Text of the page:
Unconventional Soviet Submarines
By Bruce Rule - July 7, 2013
Those who were in the System during the early- to mid-1960s period may recall that initially HOTEL, ECHO and NOVEMBER Class Soviet submarines were called “unconventional” because Naval Reactors – then NAVSEA 08 – would not then acknowledge the Soviets could successfully design, build and operate nuclear submarines; hence, NAVSEA 08 dictated how those platforms were to be described by the US intelligence community..
Only after those submarines demonstrated speeds and endurances that made any alternative to nuclear power essentially impossible was ONI permitted to use the term “nuclear” when evaluating relevant acoustic data. Even then, ONI was directed to estimate speeds no higher than 22 knots based on the assumption that the Soviets would be unable to install more than 15,000 shaft horsepower in the NOVEMBER. That estimate was based on the erroneous assessment that the Soviets could not achieve “packaging densities” (horsepower per cubic-foot of engineering space) superior to NAUTILUS.
In 1965, NAVSTIC released a message – without prior approval from NAVSEA 08 - that stated the NOVEMBER had a near 30-knot capability. NAVSEA 08 threatened to have the NAVSTIC officer who released that message fired, an action they did not execute.
We now know – thanks to extensive discussions by post-1991 Russian sources – that the NOVEMBER had a 37,000 horsepower power plant and a maximum speed of almost 30 knots. That packaging density was achieved at severe cost in terms of reliability and noise (acoustic detectability). Note that the Soviets were so concerned with the reliability of their first-generation nuclear submarines for extended out-of-area operations that none were deployed into the Atlantic during the Cuban Missile Crisis in October 1962 even though a NOVEMBER had made a short excursion south of the GIUK Gap in July 1962 - almost 50 years ago to the day – and was nailed by Barbados at speeds between 21 and 24 knots at a range of 3,000 nm.
What extensive open source discussions – including MORSKOI SBORNIK (MB), a Soviet/Russian shipbuilding journal – revealed in the 1990s was that while NAVSEA 08 was unwilling to acknowledge any packaging density better than NAUTILUS, the Soviets were building the PAPA Class SSGN with 80,000 shaft horsepower shoe-horned into a 7,000 ton submerged displacement hull which also accommodated 10 SS-N-7 Starbright missiles.
On 31 December 1969, the PAPA conducted Soviet State Commission acceptance trials in the ice-covered White Sea in 200m (656 feet) of water. The trial included running a race-track pattern for 12 hours at 42 knots, a speed calculated to have been achieved on only 80-percent of full power. Later, the PAPA achieved 44.9 knots on 97-percent power. The PAPA was built to close US aircraft carriers operating at maximum speed in the open ocean.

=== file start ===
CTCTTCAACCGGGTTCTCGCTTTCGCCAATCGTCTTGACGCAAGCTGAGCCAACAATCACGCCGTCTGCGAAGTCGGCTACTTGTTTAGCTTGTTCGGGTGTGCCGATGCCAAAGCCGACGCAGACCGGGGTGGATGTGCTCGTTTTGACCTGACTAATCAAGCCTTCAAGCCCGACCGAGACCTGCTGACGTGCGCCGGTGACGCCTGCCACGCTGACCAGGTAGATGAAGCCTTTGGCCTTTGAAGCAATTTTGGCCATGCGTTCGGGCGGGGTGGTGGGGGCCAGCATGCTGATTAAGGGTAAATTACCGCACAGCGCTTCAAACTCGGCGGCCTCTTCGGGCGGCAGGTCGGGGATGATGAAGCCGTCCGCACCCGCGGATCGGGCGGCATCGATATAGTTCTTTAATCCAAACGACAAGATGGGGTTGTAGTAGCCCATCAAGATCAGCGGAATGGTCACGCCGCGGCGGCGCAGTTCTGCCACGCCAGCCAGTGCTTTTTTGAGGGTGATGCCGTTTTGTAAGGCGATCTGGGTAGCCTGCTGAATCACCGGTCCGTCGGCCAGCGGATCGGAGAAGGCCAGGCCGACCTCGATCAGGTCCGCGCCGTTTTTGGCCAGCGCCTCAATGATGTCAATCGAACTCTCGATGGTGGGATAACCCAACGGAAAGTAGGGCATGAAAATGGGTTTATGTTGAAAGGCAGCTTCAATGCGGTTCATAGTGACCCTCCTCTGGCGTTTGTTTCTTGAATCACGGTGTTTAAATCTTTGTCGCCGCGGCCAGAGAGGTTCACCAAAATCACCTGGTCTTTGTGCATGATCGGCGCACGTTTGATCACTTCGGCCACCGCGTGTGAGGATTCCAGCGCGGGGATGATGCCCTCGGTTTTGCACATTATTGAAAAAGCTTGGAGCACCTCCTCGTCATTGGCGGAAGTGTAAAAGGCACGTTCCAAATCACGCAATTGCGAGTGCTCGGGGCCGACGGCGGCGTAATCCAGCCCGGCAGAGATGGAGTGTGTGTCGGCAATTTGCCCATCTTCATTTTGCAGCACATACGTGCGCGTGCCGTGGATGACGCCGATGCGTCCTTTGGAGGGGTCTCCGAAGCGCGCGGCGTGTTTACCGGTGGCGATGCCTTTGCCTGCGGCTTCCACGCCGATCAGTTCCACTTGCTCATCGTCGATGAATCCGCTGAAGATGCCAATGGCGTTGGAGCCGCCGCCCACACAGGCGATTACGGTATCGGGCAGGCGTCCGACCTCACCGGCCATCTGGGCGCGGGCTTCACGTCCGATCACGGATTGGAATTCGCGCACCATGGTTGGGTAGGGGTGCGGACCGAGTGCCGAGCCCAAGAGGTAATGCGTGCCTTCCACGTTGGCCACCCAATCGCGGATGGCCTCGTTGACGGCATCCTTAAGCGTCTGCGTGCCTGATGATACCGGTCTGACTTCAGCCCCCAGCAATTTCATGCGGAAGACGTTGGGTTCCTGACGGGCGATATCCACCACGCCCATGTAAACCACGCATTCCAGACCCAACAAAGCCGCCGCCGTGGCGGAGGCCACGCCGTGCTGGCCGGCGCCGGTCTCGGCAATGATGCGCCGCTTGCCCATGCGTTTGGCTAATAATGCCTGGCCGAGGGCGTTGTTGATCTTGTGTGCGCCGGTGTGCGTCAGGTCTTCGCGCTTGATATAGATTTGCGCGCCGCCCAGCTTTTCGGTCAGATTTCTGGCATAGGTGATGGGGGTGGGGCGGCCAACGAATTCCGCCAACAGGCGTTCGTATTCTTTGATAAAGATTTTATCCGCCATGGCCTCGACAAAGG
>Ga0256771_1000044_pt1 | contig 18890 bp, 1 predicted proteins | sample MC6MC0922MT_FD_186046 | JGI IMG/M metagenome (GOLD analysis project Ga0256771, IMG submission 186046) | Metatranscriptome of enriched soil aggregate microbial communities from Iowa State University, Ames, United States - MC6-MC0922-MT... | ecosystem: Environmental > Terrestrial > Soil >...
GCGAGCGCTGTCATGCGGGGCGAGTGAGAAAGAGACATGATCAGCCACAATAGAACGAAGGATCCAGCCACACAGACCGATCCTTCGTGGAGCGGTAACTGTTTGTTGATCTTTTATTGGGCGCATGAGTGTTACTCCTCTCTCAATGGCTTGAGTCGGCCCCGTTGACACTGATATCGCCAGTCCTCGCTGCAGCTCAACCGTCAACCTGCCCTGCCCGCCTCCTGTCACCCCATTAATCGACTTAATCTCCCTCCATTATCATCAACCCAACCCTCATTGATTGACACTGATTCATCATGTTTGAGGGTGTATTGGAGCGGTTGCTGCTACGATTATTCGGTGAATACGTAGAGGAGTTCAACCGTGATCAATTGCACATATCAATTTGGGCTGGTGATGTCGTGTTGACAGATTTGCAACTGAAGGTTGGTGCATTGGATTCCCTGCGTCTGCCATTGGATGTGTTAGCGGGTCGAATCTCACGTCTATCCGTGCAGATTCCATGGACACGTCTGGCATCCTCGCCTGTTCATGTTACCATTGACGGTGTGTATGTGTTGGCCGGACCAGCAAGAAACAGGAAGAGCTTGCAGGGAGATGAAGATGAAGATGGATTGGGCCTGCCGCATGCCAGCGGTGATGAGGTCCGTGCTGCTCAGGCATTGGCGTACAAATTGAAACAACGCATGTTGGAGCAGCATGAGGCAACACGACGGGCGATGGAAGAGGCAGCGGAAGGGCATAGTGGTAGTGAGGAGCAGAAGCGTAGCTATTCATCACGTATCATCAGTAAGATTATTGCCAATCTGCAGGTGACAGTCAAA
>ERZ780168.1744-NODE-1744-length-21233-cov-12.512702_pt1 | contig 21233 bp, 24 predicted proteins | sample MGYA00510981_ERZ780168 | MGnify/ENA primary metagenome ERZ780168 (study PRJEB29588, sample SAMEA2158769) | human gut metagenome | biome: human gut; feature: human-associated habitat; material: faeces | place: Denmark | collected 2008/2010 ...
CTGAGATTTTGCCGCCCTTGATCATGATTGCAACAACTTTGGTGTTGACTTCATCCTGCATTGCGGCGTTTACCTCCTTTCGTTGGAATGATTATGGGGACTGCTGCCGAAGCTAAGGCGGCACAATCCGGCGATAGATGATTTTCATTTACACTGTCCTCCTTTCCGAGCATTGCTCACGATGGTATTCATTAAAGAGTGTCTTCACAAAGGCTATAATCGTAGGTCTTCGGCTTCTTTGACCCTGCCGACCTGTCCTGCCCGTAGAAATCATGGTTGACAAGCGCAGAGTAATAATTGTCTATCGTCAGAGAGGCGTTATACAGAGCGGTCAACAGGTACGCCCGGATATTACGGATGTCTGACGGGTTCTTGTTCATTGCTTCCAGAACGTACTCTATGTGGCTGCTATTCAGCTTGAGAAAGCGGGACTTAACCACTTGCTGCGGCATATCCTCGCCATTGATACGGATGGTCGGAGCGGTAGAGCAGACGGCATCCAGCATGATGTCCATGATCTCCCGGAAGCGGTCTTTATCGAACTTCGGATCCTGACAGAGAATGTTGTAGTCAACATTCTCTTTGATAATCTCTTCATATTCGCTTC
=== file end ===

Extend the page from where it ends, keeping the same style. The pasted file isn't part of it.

In fact, this actually occurred. An MB article stated that while deployed into the Atlantic between 25 Sep and 4 Dec 1971, the PAPA operated at sustained speeds of 40 knots to intercept a US carrier group returning from the Med. At that time, PAPA was equipped with “special 8-bladed propellers.” according to the MB article.
By the time this article was published, no System records still existed for the 1971 time period; however, if recognized, such an operation would have have been remembered as a signal event by anyone involved in the analysis.
So what happened? It is highly probable detections were made but were so strong and unusual they were not recognized as a submarine.
In the mid-1970s, the writer – using analysis by George Milller – briefed ADM Rickover, Head of Naval Reactors, that the PAPA was assessed to be capable of speeds as high as 39 knots. Without comment or question, the ADM listened to the brief and then said: “I don't believe you but I can use the information” (reportedly during testimony to Congress related to funding).
The writer has often conjectures what might have transpired had I told the ADM PAPA was capable of 45 knots; I'd probably have been thrown out of his office.
In the late 1970s, using analyses by Ron Smith, the writer made the rounds of the Pentagon briefing that the ALFA had a 40-knot speed capability. That assessment appeared on the front page of the WASHINGTON POST several days later.
The timing of that assessment was not propitious. Several weeks earlier ONI had reduced their estimate of the ALFA maximum speed from 32-knots to 28-knots because it was not thought possible to install the horsepower required for 32 knots in a hull with the ALFA's volume – another packing density issue. What was not then known was that ALFA used a liquid-metal (lead-bismuth eutectic) reactor to provide 40,000 shaft horsepower in a 3,200 ton submerged displacement hull. The ALFA design was first proposed in 1957; construction began in 1960 using titanium for the pressure hull and a 400-Hz electrical power system, design features that saved weight and space.
Obsessed, as with so many others systems – including the Kama River truck plant that produced 629,000 trucks in 1973 – the Soviets followed the doctrine of “Gigantomania:TRJB” the biggest (TYPHOON), the fastest (PAPA) and deepest diving (MIKE with a “never exceed depth” of 4100-feet) submarines; however, the early examples of this obsession had severe problems: reliability, noise and, in the case of the ALFA, a main coolant liquid that solidified (essentially “froze”) at 255 degrees (F).
Apologies if some of the above has been posted before.